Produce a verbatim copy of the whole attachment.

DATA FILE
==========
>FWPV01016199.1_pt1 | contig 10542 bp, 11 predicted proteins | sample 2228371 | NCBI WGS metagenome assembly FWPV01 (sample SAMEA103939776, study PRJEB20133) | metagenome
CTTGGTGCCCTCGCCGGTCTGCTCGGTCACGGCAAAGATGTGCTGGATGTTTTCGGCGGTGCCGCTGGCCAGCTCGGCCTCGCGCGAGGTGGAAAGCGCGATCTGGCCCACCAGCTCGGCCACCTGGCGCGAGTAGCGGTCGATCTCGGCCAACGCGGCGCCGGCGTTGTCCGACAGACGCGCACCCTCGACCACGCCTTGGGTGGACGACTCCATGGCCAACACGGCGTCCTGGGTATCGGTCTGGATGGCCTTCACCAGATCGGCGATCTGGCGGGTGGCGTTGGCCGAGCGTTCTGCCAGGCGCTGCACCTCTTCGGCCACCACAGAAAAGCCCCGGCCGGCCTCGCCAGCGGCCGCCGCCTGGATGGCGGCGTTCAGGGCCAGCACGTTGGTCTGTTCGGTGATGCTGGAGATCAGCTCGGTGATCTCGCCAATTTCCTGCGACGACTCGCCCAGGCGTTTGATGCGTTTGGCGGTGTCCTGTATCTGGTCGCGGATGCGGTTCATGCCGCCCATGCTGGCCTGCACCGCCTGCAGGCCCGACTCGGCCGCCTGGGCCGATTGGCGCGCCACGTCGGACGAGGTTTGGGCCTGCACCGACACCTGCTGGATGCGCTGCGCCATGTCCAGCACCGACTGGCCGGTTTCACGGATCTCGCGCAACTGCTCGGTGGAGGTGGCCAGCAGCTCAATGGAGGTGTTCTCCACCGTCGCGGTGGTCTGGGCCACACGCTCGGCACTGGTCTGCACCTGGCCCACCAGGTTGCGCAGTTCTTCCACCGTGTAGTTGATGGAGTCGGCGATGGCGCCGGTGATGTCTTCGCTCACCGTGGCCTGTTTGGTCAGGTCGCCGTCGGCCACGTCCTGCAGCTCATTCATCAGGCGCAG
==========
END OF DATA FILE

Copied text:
>FWPV01016199.1_pt1 | contig 10542 bp, 11 predicted proteins | sample 2228371 | NCBI WGS metagenome assembly FWPV01 (sample SAMEA103939776, study PRJEB20133) | metagenome
CTTGGTGCCCTCGCCGGTCTGCTCGGTCACGGCAAAGATGTGCTGGATGTTTTCGGCGGTGCCGCTGGCCAGCTCGGCCTCGCGCGAGGTGGAAAGCGCGATCTGGCCCACCAGCTCGGCCACCTGGCGCGAGTAGCGGTCGATCTCGGCCAACGCGGCGCCGGCGTTGTCCGACAGACGCGCACCCTCGACCACGCCTTGGGTGGACGACTCCATGGCCAACACGGCGTCCTGGGTATCGGTCTGGATGGCCTTCACCAGATCGGCGATCTGGCGGGTGGCGTTGGCCGAGCGTTCTGCCAGGCGCTGCACCTCTTCGGCCACCACAGAAAAGCCCCGGCCGGCCTCGCCAGCGGCCGCCGCCTGGATGGCGGCGTTCAGGGCCAGCACGTTGGTCTGTTCGGTGATGCTGGAGATCAGCTCGGTGATCTCGCCAATTTCCTGCGACGACTCGCCCAGGCGTTTGATGCGTTTGGCGGTGTCCTGTATCTGGTCGCGGATGCGGTTCATGCCGCCCATGCTGGCCTGCACCGCCTGCAGGCCCGACTCGGCCGCCTGGGCCGATTGGCGCGCCACGTCGGACGAGGTTTGGGCCTGCACCGACACCTGCTGGATGCGCTGCGCCATGTCCAGCACCGACTGGCCGGTTTCACGGATCTCGCGCAACTGCTCGGTGGAGGTGGCCAGCAGCTCAATGGAGGTGTTCTCCACCGTCGCGGTGGTCTGGGCCACACGCTCGGCACTGGTCTGCACCTGGCCCACCAGGTTGCGCAGTTCTTCCACCGTGTAGTTGATGGAGTCGGCGATGGCGCCGGTGATGTCTTCGCTCACCGTGGCCTGTTTGGTCAGGTCGCCGTCGGCCACGTCCTGCAGCTCATTCATCAGGCGCAG